10
Jun
13

The Curse of Frankenstein (1957)

Haughty young Victor

Haughty young Victor

Seeing as how Dr. Frankenstein and his monster may very well be two of the most commonly recurring characters in cinematic history, it’s no surprise they’re already making their fifth appearance on Schlock Wave. This time, Hammer gets to tell the tale, with Peter Cushing and Christopher Lee leading the way.

The tale starts off with a young Victor Frankenstein, a real entitled dandy if there ever was one. With both parents passed away and an entire estate to handle, what’s a boy to do but fool a brilliant teacher named Paul Krempe into coming to his estate to

Old-timey science!

Old-timey science!

be his tutor? Paul can’t resist Victor’s charms (?) and stays for years teaching the boy everything he knows about medicine.

Of course, as time passes, Victor becomes obsessed with the idea of reanimating flesh and becoming one of the most famous men in the world. Paul wants nothing of it and threatens to leave, but when Victor’s cousin/fiancée Elizabeth comes to live at the estate, Paul feels he has to protect her from the egomaniacal man Victor has become. As you are undoubtedly aware, the movie continues

The beautiful results of science and technology: Frankenstein's monster.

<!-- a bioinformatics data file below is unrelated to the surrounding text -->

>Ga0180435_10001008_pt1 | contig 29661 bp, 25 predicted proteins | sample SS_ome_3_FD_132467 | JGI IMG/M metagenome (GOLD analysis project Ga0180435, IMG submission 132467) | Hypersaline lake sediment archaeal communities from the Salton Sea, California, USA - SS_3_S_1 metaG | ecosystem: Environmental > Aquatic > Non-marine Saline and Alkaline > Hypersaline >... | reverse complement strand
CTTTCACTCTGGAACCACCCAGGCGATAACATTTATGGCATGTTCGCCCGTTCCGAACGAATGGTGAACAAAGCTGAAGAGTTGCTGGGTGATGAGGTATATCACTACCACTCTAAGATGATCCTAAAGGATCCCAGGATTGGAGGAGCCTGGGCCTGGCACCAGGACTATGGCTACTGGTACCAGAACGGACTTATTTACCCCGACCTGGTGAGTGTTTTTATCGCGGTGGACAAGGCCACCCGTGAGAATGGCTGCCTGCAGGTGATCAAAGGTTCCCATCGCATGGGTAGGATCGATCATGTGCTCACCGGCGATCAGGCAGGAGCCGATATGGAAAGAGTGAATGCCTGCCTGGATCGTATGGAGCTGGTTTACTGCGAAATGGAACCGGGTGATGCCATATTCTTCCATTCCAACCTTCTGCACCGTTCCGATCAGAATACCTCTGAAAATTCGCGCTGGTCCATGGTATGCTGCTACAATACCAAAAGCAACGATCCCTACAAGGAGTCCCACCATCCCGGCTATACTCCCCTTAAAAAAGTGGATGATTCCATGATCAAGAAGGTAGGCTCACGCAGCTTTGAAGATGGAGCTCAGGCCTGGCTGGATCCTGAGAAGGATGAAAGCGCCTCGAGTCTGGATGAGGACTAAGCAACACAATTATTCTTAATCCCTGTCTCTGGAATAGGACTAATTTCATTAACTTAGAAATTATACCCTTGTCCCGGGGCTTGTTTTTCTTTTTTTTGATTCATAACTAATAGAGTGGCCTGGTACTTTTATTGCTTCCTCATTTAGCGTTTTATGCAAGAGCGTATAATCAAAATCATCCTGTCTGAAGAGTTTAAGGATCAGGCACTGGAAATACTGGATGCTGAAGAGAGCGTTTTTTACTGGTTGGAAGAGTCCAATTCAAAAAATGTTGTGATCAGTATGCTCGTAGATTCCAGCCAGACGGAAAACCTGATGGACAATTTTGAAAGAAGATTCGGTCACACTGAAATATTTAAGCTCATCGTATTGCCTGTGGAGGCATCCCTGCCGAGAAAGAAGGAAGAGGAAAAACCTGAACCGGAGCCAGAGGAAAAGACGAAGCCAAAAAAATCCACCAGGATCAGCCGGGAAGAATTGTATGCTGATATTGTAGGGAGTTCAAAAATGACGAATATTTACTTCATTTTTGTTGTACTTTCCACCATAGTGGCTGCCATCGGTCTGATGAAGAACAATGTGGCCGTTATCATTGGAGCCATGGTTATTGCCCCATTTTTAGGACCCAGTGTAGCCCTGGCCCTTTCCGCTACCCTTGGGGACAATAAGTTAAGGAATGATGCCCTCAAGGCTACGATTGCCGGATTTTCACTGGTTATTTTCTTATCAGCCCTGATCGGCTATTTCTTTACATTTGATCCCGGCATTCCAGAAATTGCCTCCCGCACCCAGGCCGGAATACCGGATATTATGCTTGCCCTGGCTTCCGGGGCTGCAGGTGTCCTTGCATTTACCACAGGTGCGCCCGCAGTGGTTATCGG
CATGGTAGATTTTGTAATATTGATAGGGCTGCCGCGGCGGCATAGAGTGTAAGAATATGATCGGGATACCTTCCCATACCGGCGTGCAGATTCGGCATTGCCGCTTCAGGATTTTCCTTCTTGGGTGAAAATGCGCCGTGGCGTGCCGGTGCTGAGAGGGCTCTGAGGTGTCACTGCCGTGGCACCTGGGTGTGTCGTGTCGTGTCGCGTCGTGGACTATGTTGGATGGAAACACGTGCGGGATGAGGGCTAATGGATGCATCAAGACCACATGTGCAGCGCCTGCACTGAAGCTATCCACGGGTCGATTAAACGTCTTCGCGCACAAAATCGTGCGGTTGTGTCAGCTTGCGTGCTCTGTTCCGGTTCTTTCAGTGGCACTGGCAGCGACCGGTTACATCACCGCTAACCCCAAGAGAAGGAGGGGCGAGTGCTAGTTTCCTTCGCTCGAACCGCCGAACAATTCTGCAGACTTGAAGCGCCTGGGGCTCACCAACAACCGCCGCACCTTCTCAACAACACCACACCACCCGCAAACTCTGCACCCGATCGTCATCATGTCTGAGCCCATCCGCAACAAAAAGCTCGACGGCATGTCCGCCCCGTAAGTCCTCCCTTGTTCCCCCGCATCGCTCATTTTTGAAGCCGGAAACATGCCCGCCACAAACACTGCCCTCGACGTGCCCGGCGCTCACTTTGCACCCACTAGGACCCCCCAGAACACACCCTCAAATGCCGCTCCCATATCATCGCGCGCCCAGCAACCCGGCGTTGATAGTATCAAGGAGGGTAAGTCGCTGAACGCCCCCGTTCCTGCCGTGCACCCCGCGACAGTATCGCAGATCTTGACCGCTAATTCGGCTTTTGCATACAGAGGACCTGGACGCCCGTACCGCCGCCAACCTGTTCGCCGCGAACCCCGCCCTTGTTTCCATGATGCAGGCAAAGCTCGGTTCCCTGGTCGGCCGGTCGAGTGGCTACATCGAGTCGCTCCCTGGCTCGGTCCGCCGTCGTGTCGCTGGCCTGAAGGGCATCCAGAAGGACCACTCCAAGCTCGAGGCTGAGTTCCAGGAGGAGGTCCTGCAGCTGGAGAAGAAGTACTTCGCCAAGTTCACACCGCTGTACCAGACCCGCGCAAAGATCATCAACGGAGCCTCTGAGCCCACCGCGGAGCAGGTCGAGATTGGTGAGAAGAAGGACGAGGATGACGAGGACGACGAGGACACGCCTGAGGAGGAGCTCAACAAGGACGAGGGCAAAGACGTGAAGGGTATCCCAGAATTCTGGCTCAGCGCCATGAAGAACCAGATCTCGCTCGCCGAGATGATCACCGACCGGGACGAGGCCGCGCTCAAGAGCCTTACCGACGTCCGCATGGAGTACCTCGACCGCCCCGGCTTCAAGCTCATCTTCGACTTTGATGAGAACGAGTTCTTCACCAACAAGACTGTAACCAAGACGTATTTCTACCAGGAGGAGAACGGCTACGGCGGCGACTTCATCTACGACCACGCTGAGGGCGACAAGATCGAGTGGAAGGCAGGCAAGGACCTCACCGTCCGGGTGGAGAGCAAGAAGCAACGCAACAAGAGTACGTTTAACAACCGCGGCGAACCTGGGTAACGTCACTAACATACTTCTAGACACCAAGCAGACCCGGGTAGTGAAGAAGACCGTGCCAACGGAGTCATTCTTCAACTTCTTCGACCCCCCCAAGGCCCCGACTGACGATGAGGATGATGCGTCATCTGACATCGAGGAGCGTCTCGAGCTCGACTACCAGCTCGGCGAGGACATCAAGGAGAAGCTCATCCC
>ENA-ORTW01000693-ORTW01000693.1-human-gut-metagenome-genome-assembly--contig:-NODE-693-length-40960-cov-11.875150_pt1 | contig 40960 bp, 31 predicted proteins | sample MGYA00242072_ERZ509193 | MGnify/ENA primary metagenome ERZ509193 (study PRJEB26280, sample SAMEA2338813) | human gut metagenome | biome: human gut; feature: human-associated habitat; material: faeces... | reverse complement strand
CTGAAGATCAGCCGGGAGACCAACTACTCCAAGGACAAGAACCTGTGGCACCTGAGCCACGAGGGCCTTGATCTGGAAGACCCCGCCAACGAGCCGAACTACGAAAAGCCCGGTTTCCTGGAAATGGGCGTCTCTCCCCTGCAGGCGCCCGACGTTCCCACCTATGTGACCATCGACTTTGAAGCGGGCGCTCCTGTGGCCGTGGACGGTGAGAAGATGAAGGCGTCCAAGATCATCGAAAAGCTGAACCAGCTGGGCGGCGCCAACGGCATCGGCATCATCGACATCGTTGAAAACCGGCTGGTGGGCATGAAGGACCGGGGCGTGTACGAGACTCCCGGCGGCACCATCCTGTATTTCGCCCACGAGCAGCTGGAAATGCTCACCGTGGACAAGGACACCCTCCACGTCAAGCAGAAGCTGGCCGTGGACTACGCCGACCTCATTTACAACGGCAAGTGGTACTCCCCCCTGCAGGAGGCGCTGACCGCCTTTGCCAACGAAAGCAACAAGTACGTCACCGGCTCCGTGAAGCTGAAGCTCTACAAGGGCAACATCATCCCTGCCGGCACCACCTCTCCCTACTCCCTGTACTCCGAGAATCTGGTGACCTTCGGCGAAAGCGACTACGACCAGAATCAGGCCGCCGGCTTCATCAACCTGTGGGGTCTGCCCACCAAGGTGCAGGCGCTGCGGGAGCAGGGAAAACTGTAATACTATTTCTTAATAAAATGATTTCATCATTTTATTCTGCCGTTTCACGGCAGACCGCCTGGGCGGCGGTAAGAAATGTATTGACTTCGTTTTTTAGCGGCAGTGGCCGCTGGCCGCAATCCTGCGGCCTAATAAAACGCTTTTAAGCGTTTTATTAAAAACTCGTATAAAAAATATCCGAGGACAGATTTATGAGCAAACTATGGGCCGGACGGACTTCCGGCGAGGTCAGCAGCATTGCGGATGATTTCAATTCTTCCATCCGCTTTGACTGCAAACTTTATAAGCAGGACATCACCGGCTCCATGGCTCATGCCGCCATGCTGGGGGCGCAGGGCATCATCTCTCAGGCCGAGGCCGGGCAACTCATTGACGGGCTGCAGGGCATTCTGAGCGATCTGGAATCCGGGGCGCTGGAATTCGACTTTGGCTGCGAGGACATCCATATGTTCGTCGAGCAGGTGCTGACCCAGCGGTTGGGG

The beautiful results of science and technology: Frankenstein’s monster.

on to follow Victor piecing together various corpses to create a true abomination, played by Christopher Lee.

So, what makes this Frankenstein different than others? Well, keep in mind, this is a Hammer movie, so instead of some serious psychological examination or  meditation on the dangers of science + ego, it is more concerned with murder, brains, body parts and a gnarly-looking monster. And that’s totally okay. The real problem is that it moves a little too slowly and kind of stops dead at parts. I blame this mostly on the fact that this movie was made in 1957; Q and I both agree if Hammer had made this a decade later there’d be fewer boring parts and more boobs!

Advertisements

0 Responses to “The Curse of Frankenstein (1957)”



  1. Leave a Comment

Leave a Reply

Fill in your details below or click an icon to log in:

WordPress.com Logo

You are commenting using your WordPress.com account. Log Out / Change )

Twitter picture

You are commenting using your Twitter account. Log Out / Change )

Facebook photo

You are commenting using your Facebook account. Log Out / Change )

Google+ photo

You are commenting using your Google+ account. Log Out / Change )

Connecting to %s


Categories

Old Wave


%d bloggers like this: